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NASHVILLE GLOBE, FRIDAY DECEMBER 21. 1917.
TKE PRIDE OF THE NEGRO BAP
TISTS OF THE UNITED STATES
HATI0NA1 BAPTIST PUBLISHING
BOARD AT NASHVILLE. TENN..
UNDER THE MANAGEMENT OF
REV. R. H. BOYD. D. D.. SECRE
TARY AND FOUNDER. DOING A
Atlanta. Ga. More than twenty
thousand Sunday schools located in
every portion of the Vnited States
supported by their churches under
the denominatknal and race-loving
pastors have, so to speak, with one
accord, been favored with orthodox
denominational literature from the
only Negro Haptist Printing. Publish
ing and Book Binding establishment
In the Cnited States. The National
Baptist Publishing Board's plant lo
cated at Nashville, valued at over
$350,000.00, has demonstrated the
constructiveness of the Negroes of
. ; . 1 -.
. . - . . -.- j. j - -i-
-Dr. R. H. Boyd, Founder.Se
oretary and Manager.
Above National Baptist Publishing Board, largest Negro business con
cern In the world.
the United States. It has been the
means of furnishing employment to
more than one hundred and fifty
members of the race. It produces its
own literature from the printer's
devil work up to the editor's desk.
The Negroes in this plant can oper-
ate and manipulate the most deli
cate and intricate piece of machinery
that has been thrown upon the mar
ket. Four mammoth Mergenthaler
I.inotvnn machines, nine printing
'presses, one of them with a capacity
lot over 10,000 quarterlies an hour,
j with every conceivable kind of book
binding machinery, makes it possible
I for this plant to give the Negroes
any thing in the printing line from
a postal card to a Bible, or from a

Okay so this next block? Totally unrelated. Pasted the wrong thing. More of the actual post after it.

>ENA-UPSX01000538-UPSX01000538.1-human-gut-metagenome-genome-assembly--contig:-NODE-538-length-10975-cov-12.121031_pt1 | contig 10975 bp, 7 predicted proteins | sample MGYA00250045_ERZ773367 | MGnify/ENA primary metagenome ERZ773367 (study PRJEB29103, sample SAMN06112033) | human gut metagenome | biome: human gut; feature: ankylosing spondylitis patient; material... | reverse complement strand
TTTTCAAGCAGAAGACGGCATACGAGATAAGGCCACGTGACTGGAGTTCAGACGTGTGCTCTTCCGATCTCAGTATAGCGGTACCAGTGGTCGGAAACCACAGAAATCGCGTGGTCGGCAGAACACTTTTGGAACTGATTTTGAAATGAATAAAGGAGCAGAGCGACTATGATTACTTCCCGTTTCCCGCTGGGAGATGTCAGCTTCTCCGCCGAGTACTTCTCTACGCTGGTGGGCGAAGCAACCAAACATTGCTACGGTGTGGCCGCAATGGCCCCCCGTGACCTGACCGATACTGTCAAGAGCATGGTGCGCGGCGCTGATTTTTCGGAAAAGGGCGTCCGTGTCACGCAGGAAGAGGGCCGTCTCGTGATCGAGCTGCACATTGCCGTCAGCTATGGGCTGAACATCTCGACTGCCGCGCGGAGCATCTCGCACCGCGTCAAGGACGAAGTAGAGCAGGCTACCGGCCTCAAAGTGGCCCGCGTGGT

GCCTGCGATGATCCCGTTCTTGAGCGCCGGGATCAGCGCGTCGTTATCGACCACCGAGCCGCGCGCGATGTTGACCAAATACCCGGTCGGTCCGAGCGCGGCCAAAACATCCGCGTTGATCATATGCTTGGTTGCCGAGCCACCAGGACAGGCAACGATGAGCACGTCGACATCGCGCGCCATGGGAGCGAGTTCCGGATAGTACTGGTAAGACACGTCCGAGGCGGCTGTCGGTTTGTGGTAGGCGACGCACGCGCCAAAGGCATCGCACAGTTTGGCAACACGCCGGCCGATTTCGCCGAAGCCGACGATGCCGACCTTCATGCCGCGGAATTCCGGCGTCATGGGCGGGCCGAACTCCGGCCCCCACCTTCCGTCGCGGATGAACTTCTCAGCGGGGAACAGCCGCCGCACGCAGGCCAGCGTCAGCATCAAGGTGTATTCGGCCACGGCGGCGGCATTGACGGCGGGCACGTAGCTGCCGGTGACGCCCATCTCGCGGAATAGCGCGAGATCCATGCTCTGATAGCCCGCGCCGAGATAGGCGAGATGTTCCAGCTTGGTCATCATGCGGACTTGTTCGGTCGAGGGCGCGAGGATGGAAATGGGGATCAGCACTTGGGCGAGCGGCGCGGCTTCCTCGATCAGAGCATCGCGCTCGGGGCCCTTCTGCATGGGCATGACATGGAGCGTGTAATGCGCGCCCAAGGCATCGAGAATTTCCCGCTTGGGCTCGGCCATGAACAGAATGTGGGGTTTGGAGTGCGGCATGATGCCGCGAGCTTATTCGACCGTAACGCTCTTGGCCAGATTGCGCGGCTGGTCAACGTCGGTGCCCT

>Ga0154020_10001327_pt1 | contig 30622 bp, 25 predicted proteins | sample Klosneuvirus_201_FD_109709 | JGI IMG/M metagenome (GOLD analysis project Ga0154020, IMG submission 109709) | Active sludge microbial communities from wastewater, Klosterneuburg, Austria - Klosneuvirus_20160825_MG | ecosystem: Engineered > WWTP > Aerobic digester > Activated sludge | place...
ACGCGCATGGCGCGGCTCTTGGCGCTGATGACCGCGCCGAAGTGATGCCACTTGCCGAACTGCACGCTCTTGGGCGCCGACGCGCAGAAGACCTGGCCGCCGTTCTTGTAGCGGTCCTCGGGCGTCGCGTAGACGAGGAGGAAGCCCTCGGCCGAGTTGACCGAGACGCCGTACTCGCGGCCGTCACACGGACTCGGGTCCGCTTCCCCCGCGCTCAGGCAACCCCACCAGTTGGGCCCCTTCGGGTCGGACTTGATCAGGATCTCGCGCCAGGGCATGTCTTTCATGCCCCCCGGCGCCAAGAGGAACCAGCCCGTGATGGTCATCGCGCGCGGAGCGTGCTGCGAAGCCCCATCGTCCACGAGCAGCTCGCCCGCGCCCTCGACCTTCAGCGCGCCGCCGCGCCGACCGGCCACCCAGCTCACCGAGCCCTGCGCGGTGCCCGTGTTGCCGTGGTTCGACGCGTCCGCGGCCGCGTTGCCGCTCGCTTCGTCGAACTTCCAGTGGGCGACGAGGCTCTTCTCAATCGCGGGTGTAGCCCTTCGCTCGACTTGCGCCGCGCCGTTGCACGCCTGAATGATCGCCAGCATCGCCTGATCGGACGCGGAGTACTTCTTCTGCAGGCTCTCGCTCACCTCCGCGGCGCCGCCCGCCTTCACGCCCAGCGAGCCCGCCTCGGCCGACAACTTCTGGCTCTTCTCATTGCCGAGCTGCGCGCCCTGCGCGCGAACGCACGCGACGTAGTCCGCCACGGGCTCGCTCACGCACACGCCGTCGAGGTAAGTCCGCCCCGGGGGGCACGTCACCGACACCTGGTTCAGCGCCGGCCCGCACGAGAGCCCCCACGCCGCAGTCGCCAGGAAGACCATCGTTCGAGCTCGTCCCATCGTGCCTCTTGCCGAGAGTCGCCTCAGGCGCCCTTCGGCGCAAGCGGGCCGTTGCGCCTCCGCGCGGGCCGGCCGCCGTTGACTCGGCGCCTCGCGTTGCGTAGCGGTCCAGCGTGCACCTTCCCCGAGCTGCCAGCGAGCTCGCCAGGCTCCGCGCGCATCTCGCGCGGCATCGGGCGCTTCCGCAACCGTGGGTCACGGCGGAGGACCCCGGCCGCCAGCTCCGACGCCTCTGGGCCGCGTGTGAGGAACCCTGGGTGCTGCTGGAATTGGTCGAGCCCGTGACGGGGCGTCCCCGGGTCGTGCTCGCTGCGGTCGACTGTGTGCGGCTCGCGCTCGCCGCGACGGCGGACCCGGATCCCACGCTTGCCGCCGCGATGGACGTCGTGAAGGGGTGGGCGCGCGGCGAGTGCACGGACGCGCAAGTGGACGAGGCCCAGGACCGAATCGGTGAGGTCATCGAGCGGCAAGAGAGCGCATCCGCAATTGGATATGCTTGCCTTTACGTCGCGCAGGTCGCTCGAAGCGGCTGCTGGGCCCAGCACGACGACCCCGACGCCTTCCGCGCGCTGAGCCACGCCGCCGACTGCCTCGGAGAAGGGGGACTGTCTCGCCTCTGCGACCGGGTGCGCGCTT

calling card to an encyclopedia. In
the last report of the secretary of
that institution, which was read be
fore the National Baptist Convention
that held its session in this city, they
showed that the operation of the
plant has been marvelous, that the
I results obtained have far exceeded
the most exaggerated predictions.
More perhaps than any other one
agency contributing to the plant's
success has been the guiding hand of
the venerable secretary, the Rev. R.
11. Boyd, D. n.. who is a product of
the days of shivery. He has been
often designated as "the giant oak
in the forest." "A Moses of his de
nomination and a boon companion
and a believer in the the "Little H.
Rev. H. A. Boyd. Assistant
F. D. and Unknown Baptist Preach
er." His "Boyd's Pastors' Guide"
that was adopted by the National
Baptist Convention when it met in
Richmond, Va., some years ago, with
his "Boyd's Church Record Roll and
Minute Book," are reported to be the
TORY AND MANUAL
IS THE FIRST AND ONLY GOMPEETE
book is over one thousand pages. Contains over five hundred photos of the
Calanthians of the United States, covering a period
Bound in Fine Gloth and Leather, Price $2.50
If you are a loyal Pythian or a Calanthian send your order at once to any of these three names, who are the compil
ers and historians: SIR S. W. GREEN, Supreme Chancellor, Pythian Building, New Orleans, La.; SIR JOS. L. JONES,
Vice Supreme Chancellor and Supreme Worthy Counsellor, 8th and Plum Streets, CincinSati, Ohio; SIR E. A. WILL
IAMS, Past Supreme Chancellor, Cincinnati, Ohio.
Do Not Forget if You Write a Letter of Inquiry, to
I most extensively used publications
of a standard make in the denomina
tion. i uito pure uapusL mrruiure,
set in type by Negroes, printed on
presses operated by Negroes, folded,
stitched and trimmed in a book
binding plant operated by Negroes,
written, edited, criticised and cor
rected by a competent force of Negro
editors and proofreaders, has left
no question of a doubt but that the
Negro Baptists have solved the prob
lem of the Negro's ability to produce
his own literature. The denomina
tion, irrespective of their personal
feelings, have, with one accord,
stood up for and are sending their
patronage to Dr. R. H. Boyd at Nash
ville, claiming as they do. that "He
has brought something to pass, we
will stand by the man and the in
stitution that has succeeded in giv
ing to the race and the denomina
tion to a plant worth the while, one
that gives our children employment I
And at the same time, gives to our
schools a Baptist literature produced
i by their own people." Chief among
the great supporters of the institu-'
I tion have been the so-called "R. F. D.
'preachers" and the "Little, I'uknown
The recent addition to the Nation-1
;al Baptist Publishing House plant at!